In over 25 years of hunting pheasant, grouse, duck and geese, I started with a 30" wingmaster pump, then went to a 28" Benelli auto and now shoot a 26" Red lable o/u. Each time it took awhile to feel comfortable with the gun(as with any). The hardest was the 26" o/u because of the shorter overall gun. It took a lot of clay pigeons and I mean a lot to find my groove. I love my 26" now, I just wish I would have started with it. My suggestion is get the same as you shoot now or only one size either way. You won't have such a dramactic difference when firing the new gun.

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Lund4Fish

I hunted with a guy for years that shot a 30" barreled 870 pump and was an awesome shot. We mainly hunted upland birds, but some goose and duck hunting from time to time. He finally decided to get a 26" barreled BPS pump. He went from hitting about 90% of the pheasants he shot at to being lucky to even get one on an outing. After a full season of that, he bought an auto loader with a 28" barrel and went right back to hitting consistently. Everybody is different, but the shorter barrel didn't work for him. With waterfowl and turkey being your main species to hunt, I'd go with the longer sighting plane of the 28" barrel, if it were me. All choices we make have some give and take. Good luck!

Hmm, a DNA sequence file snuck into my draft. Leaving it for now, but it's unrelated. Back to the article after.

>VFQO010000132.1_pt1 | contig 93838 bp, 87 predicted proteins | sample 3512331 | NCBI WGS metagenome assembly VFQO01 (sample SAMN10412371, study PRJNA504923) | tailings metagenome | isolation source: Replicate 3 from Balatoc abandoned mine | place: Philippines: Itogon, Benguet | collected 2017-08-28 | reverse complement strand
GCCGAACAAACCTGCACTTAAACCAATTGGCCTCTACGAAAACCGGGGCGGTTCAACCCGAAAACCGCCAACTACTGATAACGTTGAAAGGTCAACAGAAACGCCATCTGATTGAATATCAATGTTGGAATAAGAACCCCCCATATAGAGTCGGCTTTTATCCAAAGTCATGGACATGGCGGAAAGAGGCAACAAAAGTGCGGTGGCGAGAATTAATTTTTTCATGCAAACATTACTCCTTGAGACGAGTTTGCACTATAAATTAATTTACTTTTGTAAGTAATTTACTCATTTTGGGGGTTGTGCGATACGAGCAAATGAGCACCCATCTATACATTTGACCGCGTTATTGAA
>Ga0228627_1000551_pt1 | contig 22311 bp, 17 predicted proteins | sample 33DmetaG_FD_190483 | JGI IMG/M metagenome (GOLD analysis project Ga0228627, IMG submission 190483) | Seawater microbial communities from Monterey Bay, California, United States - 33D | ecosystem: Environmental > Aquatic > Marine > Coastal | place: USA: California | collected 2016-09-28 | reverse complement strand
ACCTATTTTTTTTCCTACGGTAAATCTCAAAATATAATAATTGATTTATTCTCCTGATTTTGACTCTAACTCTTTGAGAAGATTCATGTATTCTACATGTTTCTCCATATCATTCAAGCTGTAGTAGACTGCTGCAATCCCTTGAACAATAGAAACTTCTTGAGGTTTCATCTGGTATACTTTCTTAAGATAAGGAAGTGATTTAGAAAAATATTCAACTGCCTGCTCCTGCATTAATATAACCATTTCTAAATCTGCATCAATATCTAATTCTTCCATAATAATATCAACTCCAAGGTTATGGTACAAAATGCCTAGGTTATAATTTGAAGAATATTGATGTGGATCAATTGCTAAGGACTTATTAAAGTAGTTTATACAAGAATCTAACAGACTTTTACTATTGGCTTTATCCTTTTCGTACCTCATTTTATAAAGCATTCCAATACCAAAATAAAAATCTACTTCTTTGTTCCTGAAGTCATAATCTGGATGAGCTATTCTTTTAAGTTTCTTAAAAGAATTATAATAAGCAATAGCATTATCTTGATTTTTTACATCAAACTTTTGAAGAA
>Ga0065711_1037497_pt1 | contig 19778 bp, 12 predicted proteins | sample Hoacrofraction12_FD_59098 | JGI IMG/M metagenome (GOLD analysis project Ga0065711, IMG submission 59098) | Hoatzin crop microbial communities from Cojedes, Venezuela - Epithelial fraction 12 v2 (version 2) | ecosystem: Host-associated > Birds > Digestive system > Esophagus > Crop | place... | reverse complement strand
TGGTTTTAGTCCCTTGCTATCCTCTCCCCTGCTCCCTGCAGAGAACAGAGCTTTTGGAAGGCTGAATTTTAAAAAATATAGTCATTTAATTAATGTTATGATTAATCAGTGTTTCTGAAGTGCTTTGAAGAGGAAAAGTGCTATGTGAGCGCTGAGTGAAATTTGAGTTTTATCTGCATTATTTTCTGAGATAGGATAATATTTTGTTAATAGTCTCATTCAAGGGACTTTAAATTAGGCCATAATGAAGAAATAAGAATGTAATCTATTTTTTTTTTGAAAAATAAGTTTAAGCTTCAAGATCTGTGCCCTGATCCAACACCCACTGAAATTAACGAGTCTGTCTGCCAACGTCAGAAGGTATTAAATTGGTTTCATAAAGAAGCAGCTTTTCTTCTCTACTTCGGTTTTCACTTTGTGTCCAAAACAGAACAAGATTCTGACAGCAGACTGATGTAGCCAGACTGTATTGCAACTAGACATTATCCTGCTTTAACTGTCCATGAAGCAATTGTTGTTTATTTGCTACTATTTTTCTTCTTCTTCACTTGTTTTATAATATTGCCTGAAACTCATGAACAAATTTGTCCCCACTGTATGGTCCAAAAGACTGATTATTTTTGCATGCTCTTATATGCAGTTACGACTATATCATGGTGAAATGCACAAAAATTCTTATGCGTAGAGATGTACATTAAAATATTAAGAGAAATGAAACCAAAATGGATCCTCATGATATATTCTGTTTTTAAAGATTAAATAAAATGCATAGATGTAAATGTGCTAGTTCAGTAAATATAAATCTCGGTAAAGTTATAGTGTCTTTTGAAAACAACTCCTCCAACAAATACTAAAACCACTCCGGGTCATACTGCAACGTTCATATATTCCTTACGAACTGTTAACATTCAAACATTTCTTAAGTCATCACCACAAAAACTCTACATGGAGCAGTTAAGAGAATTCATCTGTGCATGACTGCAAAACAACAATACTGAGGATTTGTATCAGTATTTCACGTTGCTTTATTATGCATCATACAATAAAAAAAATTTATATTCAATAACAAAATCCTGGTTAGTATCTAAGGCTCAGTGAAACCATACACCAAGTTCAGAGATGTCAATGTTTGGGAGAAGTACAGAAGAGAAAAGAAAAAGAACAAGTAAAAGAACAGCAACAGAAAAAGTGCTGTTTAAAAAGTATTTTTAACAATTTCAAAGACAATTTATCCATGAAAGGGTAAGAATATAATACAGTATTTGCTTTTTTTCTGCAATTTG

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CodyDawg

I suspect that something as dramatic as that had more to do with the fit of the gun than the length of the barrel.